Recently, oxide materials emerge as a potential candidate for thermoelectric applications due to their advantages: (i) the stability of oxide compounds when it is exposed on ambient air at high temperature led to enhance the ZT value as following equation 1 ; (ii) the raw materials have low cost and environmental friendliness 2 . There are a number of thermoelectric oxide materials reported with high thermoelectric performance, such as SrTiO 3 , Ca 3 Co 4 O 9 , Na x CoO 2 , ZnO, In 2 O 3 , and BiCuSeO 3 . Among them, the layered cobalt oxides (Ca 3 Co 4 O 9 and Na x CoO 2 ) are known as good p -type thermoelectric oxide material at high temperatures around 700 – 1000 K 2 , 4 . However, it is noted that Na x CoO 2 will be decomposed into insulating Co(OH) 2 as being exposed in a high humidity environment 2 . In the case of the Ca 3 Co 4 O 9 compound, the anisotropic electric properties are caused by its crystal structure and the less densification because of the large difference of temperature between the eutectic point and the stable range of Ca 3 Co 4 O 9 phase are the two main disadvantages of this material 5 . Delafossite, known as an inherited p-type material, has the layered-type structure belonged to cobaltite oxide family like Ca 3 Co 4 O 9 and Na x CoO 2 . The crystal structure of delafossite which has the general chemical formular is ABO 2 (where A is Cu, Ag, Pd or Pt and B is group III elements in the periodic table) is the alternation of A-plane and BO 2 edge-shared octahedral layers. Therefore, it is expected that this material has the thermoelectric performance similar to Ca 3 Co 4 O 9 or Na x CoO 2.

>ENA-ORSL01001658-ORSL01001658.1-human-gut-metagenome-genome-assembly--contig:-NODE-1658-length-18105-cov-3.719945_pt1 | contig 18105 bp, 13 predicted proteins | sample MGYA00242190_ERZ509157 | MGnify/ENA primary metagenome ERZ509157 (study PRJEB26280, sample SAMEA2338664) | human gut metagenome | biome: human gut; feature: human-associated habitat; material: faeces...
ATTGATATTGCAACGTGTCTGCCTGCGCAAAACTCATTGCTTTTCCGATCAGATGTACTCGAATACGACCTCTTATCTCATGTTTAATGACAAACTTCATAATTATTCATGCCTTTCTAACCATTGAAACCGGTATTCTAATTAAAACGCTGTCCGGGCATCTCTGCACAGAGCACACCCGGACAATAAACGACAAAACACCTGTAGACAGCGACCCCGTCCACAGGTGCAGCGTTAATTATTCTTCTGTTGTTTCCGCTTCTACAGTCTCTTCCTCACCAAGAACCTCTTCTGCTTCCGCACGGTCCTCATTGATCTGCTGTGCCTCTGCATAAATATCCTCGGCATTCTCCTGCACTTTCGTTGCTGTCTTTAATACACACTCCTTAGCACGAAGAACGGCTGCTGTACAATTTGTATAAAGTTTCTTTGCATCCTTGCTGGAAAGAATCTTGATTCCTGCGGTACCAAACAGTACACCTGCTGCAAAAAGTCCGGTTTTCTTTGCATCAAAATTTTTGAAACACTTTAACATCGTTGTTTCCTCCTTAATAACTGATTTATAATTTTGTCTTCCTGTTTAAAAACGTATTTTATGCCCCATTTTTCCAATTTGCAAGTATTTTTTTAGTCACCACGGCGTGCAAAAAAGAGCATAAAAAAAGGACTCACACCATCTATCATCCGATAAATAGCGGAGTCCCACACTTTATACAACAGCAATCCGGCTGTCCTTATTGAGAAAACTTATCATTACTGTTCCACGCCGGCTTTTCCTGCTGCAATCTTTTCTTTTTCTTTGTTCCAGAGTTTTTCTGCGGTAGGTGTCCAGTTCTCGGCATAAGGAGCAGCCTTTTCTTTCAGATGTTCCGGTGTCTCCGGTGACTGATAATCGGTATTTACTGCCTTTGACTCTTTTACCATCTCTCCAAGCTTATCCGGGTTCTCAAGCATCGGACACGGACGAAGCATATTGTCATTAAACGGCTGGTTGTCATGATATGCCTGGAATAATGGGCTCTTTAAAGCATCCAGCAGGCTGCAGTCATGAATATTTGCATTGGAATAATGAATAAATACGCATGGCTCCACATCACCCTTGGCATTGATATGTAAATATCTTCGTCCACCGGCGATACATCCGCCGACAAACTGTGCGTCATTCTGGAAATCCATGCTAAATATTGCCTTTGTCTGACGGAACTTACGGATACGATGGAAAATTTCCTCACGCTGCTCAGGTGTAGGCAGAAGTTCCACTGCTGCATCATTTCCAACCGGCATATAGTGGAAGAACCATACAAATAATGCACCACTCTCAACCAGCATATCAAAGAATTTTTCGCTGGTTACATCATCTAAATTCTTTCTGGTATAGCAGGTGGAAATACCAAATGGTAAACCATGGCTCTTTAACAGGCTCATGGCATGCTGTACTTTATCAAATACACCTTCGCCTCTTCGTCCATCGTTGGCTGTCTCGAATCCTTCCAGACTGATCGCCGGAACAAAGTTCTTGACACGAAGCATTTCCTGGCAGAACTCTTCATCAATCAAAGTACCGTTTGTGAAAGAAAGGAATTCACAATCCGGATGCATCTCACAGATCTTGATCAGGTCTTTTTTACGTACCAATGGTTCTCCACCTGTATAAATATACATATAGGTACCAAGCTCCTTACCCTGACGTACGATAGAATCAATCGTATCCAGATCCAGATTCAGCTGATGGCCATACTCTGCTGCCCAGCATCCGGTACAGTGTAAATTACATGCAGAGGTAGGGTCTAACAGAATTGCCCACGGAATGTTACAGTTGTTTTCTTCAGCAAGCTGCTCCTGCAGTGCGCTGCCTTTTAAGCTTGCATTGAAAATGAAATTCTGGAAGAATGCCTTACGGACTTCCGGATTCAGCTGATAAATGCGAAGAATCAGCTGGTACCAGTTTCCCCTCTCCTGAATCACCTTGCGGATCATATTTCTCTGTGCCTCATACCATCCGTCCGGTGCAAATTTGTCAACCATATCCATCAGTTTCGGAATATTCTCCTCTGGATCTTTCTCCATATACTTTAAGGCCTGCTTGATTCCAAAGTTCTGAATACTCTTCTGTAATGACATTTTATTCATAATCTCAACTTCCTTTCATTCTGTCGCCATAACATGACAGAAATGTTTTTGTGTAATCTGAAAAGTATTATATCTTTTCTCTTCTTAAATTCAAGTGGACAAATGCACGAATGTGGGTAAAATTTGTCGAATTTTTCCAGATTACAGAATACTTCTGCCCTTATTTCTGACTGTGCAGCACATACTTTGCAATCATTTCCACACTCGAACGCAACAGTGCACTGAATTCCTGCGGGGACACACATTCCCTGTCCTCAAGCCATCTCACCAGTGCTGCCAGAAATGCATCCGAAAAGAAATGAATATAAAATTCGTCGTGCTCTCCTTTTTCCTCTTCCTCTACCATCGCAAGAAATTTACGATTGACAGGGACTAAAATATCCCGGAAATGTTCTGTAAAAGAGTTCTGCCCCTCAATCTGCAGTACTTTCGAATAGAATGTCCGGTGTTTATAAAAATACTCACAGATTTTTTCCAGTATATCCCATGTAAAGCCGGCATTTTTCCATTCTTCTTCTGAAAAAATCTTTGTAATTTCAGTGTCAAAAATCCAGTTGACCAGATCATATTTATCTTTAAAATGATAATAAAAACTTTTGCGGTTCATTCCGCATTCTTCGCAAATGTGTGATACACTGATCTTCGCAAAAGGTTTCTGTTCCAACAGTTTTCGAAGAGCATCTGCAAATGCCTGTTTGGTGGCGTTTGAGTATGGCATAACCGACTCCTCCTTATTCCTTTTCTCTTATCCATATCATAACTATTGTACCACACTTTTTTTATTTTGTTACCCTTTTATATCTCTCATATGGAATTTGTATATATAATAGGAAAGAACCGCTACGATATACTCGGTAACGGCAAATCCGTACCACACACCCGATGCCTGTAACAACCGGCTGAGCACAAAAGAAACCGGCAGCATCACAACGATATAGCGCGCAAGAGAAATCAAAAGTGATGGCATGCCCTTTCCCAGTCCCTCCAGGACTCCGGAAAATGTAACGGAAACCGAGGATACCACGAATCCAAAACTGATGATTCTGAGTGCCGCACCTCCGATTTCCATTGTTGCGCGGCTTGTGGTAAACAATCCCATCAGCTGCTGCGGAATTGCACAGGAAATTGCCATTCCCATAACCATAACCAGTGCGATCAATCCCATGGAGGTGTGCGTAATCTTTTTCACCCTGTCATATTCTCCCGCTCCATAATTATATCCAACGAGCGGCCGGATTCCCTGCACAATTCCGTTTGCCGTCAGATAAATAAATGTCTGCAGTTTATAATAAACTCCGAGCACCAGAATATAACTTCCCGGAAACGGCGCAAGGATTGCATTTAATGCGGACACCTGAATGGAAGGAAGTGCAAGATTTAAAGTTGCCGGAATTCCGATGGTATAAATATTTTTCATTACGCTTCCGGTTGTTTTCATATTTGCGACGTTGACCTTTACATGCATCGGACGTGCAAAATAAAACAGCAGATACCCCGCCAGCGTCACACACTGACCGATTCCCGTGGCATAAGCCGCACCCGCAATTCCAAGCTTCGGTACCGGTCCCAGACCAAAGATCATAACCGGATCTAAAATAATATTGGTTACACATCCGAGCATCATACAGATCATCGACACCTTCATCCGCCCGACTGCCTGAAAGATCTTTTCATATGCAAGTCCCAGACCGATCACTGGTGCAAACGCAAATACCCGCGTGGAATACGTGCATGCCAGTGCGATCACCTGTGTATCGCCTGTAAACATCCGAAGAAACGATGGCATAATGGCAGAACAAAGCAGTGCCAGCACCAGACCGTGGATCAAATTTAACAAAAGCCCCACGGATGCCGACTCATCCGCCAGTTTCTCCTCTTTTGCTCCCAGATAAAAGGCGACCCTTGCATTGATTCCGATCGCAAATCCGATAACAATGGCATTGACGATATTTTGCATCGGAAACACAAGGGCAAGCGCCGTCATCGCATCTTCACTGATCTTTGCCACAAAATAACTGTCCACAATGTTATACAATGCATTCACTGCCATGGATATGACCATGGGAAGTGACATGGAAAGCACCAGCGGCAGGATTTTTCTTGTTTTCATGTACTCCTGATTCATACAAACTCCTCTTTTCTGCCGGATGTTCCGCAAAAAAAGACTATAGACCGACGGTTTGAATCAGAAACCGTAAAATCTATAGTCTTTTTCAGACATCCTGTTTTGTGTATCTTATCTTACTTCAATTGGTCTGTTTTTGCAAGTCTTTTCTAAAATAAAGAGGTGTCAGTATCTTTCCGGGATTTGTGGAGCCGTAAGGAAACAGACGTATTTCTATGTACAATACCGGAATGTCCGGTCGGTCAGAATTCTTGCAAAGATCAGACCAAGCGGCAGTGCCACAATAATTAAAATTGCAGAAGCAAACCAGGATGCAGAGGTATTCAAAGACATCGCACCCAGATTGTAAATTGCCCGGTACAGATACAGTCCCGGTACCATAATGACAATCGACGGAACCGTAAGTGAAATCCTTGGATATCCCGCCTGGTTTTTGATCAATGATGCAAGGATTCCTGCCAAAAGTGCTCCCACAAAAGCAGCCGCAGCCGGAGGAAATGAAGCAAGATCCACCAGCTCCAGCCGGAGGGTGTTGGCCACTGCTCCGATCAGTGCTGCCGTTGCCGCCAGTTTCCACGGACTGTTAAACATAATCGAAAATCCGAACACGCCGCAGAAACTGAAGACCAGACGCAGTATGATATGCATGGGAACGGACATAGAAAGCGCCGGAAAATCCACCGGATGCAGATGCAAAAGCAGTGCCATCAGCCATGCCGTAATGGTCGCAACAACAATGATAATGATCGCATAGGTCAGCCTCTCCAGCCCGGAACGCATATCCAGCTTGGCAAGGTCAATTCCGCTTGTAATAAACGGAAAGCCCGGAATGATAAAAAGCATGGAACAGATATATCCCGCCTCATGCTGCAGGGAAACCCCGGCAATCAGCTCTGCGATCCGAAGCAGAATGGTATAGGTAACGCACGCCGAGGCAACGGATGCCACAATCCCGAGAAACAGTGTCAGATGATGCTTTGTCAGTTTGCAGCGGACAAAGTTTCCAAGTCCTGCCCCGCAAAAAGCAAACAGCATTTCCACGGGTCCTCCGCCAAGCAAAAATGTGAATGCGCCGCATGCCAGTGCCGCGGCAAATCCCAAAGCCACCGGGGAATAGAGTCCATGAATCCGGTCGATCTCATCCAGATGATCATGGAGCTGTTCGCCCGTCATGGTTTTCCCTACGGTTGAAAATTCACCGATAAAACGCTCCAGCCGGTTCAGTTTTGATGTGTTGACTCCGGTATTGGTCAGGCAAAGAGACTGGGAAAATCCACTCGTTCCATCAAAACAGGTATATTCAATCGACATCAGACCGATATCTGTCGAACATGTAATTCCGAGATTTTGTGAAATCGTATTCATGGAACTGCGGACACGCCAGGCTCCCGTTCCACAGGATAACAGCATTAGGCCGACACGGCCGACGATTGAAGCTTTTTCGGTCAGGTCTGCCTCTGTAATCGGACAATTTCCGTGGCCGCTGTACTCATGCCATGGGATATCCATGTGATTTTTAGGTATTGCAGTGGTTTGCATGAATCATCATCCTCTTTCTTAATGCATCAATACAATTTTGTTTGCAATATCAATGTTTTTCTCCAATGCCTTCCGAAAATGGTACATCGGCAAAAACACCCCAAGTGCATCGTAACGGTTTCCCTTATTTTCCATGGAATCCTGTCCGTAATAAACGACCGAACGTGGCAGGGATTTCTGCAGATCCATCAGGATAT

Many efforts have been made to enhance the thermoelectric properties of delafossite materials in which doping is a popular method. In the family of delafossite materials, Mg-doped CuCrO 2 have been known as the highest conductivity with a value of 278 S/cm 6 so far. Besides, Mg-doped CuCrO 2 also has a high Seebeck coefficient with the value in the range from 200 – 450 µV/K 7 , 8 , 9 , 10 . However, this material encounters with the difficulty that the Mg doping could significantly improve electrical conductivity, whereas this gives rise to the dramatical decrease of the Seebeck coefficient 10 , 11 and causes the increase of the thermal conductivity 11 . For example, Okuda et al. 10 prepared CuCr 1-x Mg x O 2 compounds with various Mg concentrations (0 ≤ x ≤ 0.04) and found out a dramatic decrease of Seebeck coefficient from 350 to 70 µV/K with a small increase of Mg concentration from x = 0 to 0.03, respectively. In another report, Hayashi et al. 11 found out an increase of thermal conductivity from ~ 6 to ~ 7 W/m.K of CuCr 0.97-x Mg 0.03 Ni x O 2 compounds as x increase from 0 to 0.05, respectively. In the previous report 12 , we systematically investigated the CuCr 1-x Mg x O 2 (0 ≤ x ≤ 0.3) compounds. We found out that the high Mg doping concentration (x = 0.15) could significantly increase the electrical conductivity and decrease the thermal conductivity due to the appearance of the multi-scale defects (copper vacancies, oxygen interstitial, secondary phases like CuO, MgCr 2 O 4 ) in the compound.